No matter where in the world you travel, family is at the heart of agriculture. Above the main show ring at Canadian Western Agribition in 2019, Ruby Canning was taking a short break in the International Business Centre. Backpack and camera at her side, the young Australian lit up when she talked about how much showing cattle with her family meant to her.
“Showing cattle is a big part of what we do as a family,” said Canning. “I went to boarding school for three years, and then I lived in New Zealand for a year where I studied before coming to Australia to complete my studies.”
Canning was entering her final year of a bachelor of business with a major in marketing, but was still very active with the show cattle. Being away from her parents and younger brother while studying made working together to exhibit their cattle even more meaningful.
“Those weeks during the year… we’re all together at the same time at the same place from dawn to dusk, and I think that’s what makes the shows so special for us… it’s family.”
The importance of family shines through when Canning speaks about her background in beef production. Her maternal grandparents were originally from Malta, moving to Australia and establishing a Simmental herd in the early 1970s. Canning’s father, a fifth-generation beef producer, grew up in Alberta, and met her mother while working in Australia.
Canning’s family continues to raise cattle at their family operation, Maverick Simmentals, near Geelong in Victoria. The herd consists of purebred Simmentals and Fleckvieh genetics.
“It’s something that we’ve been doing for all our lives, and we just love it,” she said. Following in the footsteps of Canning’s late grandfather is something that means a lot to her and her family.
In addition to playing a role in her family’s operation, Canning and her brother have their own Simmental herd, Mavstar Simmentals, which they started at a young age using genetics from their grandparents’ herd. To carry on that legacy while moving in their own direction means a lot to the siblings.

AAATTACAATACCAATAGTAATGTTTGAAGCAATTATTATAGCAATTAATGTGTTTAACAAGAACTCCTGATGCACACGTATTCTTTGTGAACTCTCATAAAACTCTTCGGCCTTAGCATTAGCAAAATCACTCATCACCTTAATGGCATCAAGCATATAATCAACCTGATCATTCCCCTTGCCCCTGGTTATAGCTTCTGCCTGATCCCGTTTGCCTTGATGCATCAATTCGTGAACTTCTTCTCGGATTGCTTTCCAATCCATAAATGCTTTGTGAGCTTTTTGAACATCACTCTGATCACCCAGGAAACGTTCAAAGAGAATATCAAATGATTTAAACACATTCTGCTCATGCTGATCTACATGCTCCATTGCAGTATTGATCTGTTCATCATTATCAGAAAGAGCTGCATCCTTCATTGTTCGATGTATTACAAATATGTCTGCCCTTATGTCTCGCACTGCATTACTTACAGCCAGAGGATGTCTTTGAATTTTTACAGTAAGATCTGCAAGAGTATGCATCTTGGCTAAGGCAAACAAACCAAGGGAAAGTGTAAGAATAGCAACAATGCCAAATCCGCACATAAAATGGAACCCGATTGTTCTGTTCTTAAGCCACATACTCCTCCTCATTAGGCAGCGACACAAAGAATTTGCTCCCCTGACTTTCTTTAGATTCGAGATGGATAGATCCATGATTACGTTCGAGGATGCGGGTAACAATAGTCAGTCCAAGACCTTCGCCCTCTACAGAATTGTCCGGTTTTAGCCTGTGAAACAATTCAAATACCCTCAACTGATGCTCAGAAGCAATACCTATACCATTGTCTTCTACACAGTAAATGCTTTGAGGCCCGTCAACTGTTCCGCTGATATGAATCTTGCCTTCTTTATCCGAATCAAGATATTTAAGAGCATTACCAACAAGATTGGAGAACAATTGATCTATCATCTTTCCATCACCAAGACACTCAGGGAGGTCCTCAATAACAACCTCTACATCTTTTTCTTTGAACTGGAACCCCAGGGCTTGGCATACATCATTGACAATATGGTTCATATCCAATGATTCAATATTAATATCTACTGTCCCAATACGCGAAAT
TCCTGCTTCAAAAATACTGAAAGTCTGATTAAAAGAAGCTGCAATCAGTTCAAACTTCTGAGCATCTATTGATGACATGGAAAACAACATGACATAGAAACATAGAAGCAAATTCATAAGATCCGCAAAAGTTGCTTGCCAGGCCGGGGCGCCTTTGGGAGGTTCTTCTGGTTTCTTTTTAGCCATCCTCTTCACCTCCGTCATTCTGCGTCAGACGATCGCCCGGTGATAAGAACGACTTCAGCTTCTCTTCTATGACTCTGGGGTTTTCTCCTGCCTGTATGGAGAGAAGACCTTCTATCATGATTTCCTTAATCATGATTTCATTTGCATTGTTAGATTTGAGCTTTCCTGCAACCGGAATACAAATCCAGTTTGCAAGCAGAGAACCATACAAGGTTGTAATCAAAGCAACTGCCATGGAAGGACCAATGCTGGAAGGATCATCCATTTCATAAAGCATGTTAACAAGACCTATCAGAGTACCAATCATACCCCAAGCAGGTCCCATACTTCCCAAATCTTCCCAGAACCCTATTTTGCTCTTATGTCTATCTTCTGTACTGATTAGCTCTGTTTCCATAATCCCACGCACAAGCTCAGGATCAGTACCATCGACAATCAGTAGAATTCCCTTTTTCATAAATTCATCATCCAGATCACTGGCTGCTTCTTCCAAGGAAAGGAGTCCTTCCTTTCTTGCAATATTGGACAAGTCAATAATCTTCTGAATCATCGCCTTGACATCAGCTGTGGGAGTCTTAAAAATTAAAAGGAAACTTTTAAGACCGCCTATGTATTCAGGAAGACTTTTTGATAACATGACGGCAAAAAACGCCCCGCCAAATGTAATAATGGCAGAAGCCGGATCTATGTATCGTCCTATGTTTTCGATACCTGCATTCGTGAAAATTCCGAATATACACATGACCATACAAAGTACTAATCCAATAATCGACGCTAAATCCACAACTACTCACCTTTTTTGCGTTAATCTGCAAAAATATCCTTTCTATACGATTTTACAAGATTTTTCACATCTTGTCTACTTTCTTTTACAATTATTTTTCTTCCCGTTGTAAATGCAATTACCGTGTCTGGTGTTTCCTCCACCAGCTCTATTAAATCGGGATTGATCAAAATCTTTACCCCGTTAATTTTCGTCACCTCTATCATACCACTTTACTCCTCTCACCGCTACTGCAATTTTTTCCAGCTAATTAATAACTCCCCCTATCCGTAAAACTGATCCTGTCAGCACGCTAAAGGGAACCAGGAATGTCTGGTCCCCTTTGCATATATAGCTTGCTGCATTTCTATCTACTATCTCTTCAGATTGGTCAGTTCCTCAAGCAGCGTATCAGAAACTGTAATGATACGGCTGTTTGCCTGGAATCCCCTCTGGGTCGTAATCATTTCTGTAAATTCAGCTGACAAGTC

“We’re that next generation to keep the family name, to keep the family stud, and it’s good to also have the family stud but also to have our own identity in the industry,” said Canning. They also run a small commercial herd that features Simmental, Salers and Red Angus genetics.
Both Canning and her brother have been very active in junior beef competitions, excelling in conformation, judging and showmanship, or parading as it’s known in Australia. She’s particularly proud of the fact that they breed and raise all the cattle they bring out to shows.
“I find it quite special to know that the cattle we’ve got in our herd, my family has been breeding those genetics for years,” she said.
She’s also involved with Australia’s Angus Youth association, the largest junior beef organization in the country. “I enjoy and appreciate the opportunities the industry provides for the next generation of agricultural enthusiasts.”
In 2016, Canning took top honours in the annual National Beef Parader competition, in which young competitors qualify through state-level showmanship finals at exhibitions throughout the year.